Advancing the Quality of Life Through ESG and Sustainability with Neil Rees

July 26, 2022

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As head of Agilent’s Environmental, Social and Governance program, Neil Rees oversees the company’s global sustainability efforts, including the company’s path to net-zero carbon emissions, product sustainability, and helping labs across the world become more sustainable.  Neil oversaw the development of the company’s first ESG report this year, including its first-ever TCFD report, capping more than 20 years of Corporate Social Responsibility reporting in which the company has set and reported on progress against its environmental goals. Recent achievements include reduced carbon dioxide emissions intensity by 35 percent since 2014, expanding an award-winning recycling and refurbishing program of its analytical lab instruments, and leading the life science sector in lab sustainability practices.  

John Shegerian: This edition of the Impact Podcast is brought to you by ERI. ERI has a mission to protect people, the planet and your privacy and is the largest fully integrated IT and electronics asset disposition provider and cybersecurity-focused hardware destruction company in the United States and maybe even the world. For more information on how ERI can help your business properly dispose of outdated electronic hardware devices, please visit Welcome to another edition of the Impact Podcast. This is a very special edition of the Impact as we’ve got Neil Rees with us. He’s the vice president of Workplace Services and the head of ESG at Agilent Technologies. Welcome to the Impact Podcast, Neil.

Neil Rees: Thank you, John, and thanks for the opportunity.

John: Neil [inaudible] here in Fresno, California, and we’re so lucky to have you. You’re sitting in the UK today, and thank you for staying up a little extra late to be with us today. Before we get talking about all the interesting things that you’re doing and important things at Agilent, can you share a little bit about your background, how you even got here?

Neil: Yeah, sure. I have been with Agilent for thirty-four years.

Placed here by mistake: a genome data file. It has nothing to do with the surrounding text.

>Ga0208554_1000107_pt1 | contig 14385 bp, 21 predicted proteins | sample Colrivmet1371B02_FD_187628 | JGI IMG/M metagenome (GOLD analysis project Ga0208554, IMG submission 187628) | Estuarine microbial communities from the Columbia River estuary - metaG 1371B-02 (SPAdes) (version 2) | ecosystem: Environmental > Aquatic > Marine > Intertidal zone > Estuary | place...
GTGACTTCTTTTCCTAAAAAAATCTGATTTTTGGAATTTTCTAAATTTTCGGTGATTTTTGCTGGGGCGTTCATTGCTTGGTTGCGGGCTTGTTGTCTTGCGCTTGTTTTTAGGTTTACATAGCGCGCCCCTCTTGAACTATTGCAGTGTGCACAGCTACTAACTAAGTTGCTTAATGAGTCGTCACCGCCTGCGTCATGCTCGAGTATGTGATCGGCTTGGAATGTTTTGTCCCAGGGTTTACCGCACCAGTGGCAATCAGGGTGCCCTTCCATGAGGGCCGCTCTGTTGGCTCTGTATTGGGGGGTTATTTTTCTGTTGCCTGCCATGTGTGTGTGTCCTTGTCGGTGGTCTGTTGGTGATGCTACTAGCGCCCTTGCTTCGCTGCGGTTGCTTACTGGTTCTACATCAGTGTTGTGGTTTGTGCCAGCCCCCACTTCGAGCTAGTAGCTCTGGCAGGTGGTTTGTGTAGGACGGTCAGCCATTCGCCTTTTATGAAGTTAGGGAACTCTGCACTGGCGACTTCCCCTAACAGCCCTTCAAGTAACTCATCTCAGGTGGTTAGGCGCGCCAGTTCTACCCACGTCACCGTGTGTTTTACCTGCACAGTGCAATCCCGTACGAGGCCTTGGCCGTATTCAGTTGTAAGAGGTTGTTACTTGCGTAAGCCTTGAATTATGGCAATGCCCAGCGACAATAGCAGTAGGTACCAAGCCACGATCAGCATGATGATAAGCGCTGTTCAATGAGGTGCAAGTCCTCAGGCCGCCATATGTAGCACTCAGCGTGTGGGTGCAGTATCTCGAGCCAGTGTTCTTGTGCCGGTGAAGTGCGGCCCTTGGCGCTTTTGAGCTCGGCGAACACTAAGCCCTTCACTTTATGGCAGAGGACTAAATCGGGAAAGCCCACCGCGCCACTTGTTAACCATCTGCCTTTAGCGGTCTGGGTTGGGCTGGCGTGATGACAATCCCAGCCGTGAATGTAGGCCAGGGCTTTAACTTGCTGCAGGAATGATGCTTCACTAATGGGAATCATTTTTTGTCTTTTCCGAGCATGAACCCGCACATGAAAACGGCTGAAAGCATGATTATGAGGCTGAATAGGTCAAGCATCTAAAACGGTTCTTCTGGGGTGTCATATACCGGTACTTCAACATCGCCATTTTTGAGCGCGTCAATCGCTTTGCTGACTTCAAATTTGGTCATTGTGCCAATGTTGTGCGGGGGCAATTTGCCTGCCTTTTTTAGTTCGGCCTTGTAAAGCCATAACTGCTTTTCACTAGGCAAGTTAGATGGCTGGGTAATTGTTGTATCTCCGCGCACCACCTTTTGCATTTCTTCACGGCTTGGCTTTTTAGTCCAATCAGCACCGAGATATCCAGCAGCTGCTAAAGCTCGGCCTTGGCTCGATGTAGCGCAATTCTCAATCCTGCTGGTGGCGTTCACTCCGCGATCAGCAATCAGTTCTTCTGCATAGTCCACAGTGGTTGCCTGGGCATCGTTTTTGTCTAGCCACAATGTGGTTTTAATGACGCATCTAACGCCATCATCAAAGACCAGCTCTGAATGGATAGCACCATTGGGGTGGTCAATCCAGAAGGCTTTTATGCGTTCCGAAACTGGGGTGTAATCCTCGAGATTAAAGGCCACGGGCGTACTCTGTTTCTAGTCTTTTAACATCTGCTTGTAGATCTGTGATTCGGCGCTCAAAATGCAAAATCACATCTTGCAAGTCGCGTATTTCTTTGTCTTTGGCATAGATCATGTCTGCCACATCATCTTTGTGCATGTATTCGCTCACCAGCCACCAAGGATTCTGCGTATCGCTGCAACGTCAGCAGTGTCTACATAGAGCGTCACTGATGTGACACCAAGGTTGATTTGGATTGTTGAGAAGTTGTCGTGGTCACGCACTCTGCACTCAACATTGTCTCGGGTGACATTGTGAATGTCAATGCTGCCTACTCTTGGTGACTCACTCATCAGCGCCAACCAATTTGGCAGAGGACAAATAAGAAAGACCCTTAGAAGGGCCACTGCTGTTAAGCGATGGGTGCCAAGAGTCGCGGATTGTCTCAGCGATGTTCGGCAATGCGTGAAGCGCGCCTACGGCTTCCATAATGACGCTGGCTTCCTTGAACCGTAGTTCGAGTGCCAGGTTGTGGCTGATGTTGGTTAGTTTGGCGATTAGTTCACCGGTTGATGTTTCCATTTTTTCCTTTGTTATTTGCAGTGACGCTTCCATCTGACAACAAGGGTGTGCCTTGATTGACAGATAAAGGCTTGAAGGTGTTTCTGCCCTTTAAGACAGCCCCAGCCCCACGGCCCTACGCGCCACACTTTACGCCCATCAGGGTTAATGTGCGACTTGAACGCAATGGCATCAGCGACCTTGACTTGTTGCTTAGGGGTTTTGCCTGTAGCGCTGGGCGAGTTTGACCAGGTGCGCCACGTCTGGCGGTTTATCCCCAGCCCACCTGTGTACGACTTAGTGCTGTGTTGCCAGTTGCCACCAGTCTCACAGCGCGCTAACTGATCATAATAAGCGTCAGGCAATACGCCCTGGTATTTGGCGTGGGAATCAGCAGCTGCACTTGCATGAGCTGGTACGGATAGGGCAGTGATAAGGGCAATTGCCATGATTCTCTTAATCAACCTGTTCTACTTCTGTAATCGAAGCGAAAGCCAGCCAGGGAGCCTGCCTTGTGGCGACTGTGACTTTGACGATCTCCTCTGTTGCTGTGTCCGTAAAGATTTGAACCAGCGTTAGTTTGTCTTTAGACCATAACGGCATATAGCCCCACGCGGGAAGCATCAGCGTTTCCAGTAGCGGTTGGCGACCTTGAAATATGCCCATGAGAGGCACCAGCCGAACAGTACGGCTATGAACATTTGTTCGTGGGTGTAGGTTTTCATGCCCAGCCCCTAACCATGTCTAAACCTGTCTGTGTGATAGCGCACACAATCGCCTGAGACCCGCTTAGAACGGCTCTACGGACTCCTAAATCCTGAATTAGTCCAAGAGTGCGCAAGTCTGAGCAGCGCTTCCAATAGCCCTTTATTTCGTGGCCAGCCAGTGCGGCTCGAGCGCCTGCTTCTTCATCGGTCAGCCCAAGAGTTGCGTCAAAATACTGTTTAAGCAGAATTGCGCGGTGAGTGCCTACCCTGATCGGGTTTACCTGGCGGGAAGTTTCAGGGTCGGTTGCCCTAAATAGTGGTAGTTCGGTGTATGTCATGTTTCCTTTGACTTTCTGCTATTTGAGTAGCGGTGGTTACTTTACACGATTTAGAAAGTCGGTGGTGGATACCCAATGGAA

John: Wow!

Neil: Yeah. It’s an interesting thing, my kids, they’re in their early 20s. They’re like, “Wow, sorry about that, Dad. What happened? [inaudible] good[?] because nobody else wants you?” Actually, it’s been a privilege. Agilent is a mission-driven company. We’ll probably get into that. I’ve had a wonderful ride for thirty-four years. I started in finance, my first fifteen years was in finance and then the company asked me if I’d like to look after the corporate real estate and environmental health and safety. I moved across and has done that for the subsequent years. Particularly, the environmental health and safety piece led me into the world of ESG. We all lived in the UK for most of that, so I got to spend 4 years with the family in California. Then we moved to Singapore for a while and then back to the UK. It’s been multiple careers in one despite the thirty-four years.

John: Yeah, for thirty-four… It’s so funny you said that because I have children also in their 20s and 30s and that generation doesn’t understand starting somewhere and staying there for a long period of time. The generation of our children seem to move around a lot more than we moved around, huh?

Neil: Mm-hmm. I think so too. Yeah, although I say I feel like although I’ve been in one company all that time, I’ve had different roles, different jobs, different countries.